ETF Daily News: – Why now may be the right time for emerging market bonds. – After several months of not hearing much about emerging market (EM) bonds (other than “Where’s the exit?”), we have recently been fielding questions on whether there is value in this space. A key focus is the relative value of USD denominated EM debt relative to other fixed income sectors, which I discussed in a Blog post last quarter.
FT Adviser: – Neuberger Berman launches ‘alpha-driven’ EM fund. – The Neuberger Berman Emerging Market Debt Blend fund has been advertised as a more “dynamic and alpha-driven” solution to traditional fund-of-fund approaches and will invest in both hard and local currency emerging bonds.
IPE: – Institutional investors inflating catastrophe bond prices, expert says. – Catastrophe bonds’ attractiveness is waning, as pension funds from the Netherlands, Nordic region and UK have piled into the market over the last 6-12 months, compressing yields, according to Urs Ramseier, chairman at Swiss boutique Twelve Capital.
Investment News: – Where to access retirement income now. – Take it from the pros: annuities, individual municipal bonds and equities in the pharmaceutical sector hold good prospects for clients seeking retirement income.
Business Insider: – The whole bond market is expensive. – Broad bond market strength in 2014 has left fixed income investors with slim pickings for investment opportunities. Low Treasury yields are not the only dilemma facing bond investors. The 2014 rally in corporate bond sectors, emerging market debt, high-yield bonds, and even municipal bonds has been impressive and has led to more expensive valuations.
TheStreet: – Bonds are outperforming stocks this year. – Many Wall Street analysts and money managers made the wrong call so far this year by saying to avoid Treasuries. But analysts and investors have forgotten that the stated purpose of the Federal Reserve’s policy is to keep long-term yields low to spur bank lending.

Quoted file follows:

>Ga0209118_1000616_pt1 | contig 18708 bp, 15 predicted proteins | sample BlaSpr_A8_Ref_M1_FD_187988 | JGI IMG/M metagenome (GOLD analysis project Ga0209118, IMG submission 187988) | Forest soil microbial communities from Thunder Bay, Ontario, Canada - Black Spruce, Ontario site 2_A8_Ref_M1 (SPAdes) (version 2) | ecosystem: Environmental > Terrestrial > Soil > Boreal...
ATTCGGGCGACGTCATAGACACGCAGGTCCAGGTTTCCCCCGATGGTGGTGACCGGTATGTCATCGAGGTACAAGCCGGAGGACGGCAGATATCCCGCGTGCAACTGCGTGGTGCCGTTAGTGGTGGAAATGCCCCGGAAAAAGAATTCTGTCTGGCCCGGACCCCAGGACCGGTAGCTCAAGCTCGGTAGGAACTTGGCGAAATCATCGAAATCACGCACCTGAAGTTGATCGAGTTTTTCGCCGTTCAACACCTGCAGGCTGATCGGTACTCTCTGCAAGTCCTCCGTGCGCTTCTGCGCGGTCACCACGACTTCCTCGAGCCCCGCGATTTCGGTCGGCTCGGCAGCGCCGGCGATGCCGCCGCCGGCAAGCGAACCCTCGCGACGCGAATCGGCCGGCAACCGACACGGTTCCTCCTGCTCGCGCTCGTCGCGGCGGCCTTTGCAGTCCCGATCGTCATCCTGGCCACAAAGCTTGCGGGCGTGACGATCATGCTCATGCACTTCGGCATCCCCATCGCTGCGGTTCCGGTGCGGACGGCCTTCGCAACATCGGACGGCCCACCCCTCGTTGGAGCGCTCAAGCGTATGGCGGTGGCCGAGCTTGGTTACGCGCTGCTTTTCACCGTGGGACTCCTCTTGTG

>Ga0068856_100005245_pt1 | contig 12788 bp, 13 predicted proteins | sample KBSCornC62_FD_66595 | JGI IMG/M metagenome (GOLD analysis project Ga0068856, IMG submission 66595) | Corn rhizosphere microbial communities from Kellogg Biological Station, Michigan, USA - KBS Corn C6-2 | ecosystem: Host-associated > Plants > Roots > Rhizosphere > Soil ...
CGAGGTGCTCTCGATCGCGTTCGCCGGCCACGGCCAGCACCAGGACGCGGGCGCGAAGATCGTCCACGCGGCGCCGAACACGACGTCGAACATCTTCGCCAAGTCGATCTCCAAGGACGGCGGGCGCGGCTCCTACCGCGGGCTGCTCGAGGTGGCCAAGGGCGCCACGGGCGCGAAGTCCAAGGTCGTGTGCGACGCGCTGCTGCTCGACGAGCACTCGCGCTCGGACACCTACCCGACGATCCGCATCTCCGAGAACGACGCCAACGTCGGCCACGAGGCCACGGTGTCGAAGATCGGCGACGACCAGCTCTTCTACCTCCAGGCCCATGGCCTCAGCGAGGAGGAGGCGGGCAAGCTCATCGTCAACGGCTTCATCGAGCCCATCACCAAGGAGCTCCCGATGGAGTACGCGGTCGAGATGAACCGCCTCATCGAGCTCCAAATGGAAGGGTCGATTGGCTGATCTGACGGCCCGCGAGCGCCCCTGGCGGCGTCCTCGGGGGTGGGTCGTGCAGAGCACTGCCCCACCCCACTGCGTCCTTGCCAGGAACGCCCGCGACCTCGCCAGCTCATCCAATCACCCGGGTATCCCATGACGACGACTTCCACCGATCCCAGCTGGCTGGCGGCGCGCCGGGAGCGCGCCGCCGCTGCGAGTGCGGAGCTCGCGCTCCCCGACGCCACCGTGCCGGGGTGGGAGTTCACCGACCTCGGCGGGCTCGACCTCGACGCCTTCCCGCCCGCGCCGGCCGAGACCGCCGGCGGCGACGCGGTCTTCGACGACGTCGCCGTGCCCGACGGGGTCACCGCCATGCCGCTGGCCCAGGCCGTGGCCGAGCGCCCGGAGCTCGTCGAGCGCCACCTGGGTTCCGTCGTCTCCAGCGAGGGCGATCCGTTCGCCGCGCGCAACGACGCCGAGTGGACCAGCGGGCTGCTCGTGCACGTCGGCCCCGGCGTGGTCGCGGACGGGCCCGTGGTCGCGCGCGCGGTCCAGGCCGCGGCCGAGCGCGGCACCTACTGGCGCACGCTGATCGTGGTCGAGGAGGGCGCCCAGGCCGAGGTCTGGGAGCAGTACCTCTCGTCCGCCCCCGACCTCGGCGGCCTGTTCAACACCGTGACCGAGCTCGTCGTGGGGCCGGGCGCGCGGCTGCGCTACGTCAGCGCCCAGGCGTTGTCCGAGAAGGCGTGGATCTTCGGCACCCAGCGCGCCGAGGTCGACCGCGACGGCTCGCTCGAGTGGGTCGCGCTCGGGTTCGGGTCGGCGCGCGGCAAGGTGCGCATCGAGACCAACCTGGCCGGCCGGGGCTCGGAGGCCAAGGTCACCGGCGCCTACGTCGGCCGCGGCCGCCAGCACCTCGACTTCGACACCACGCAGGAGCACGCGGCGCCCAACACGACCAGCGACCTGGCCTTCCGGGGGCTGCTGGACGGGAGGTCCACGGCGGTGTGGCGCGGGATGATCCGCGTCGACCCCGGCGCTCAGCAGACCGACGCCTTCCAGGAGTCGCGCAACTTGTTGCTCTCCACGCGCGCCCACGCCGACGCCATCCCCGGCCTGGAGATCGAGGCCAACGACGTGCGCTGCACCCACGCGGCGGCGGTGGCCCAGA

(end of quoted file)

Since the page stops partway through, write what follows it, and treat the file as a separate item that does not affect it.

Businessweek: – Stubborn bond bears double down on money-losing wager. – Bears are sticking to their call that bond prices are going to collapse even as recent evidence points to the opposite: long-dated U.S. Treasuries have gained 11.9 percent this year, outperforming stocks and junk bonds. The short trade remains popular with individuals and professional speculators determined they will profit as the Federal Reserve pulls back on monetary stimulus.
Market Realist: – Must-know variants in developed market international bond funds. – International bond funds like the Vanguard Total International Bond Index ETF (BNDX) can have various investment styles determined by their stated choice of bond investments. Heres a brief overview of the different types of international bond funds available.
Bloomberg: – S&P 500 drops amid small-cap selloff while bonds rally. – U.S. stock indexes slumped from all-time highs as a selloff in small-cap and Internet companies resumed. Treasuries rose with emerging-market shares on speculation central banks will push ahead with stimulus efforts.
Gross: 10-yr Treasury beginning to reflect PIMCO’s “New Neutral” of 0% real FF in 2017. #PIMCOsecular
— PIMCO (@PIMCO) May 15, 2014
US 30-year yields have fallen to 3.33 per cent, their lowest since June 2013
— Chris Adams (@chrisadamsmkts) May 15, 2014
Bull flattening in the bond markets really weighing in on bank stocks
— David Schawel (@DavidSchawel) May 15, 2014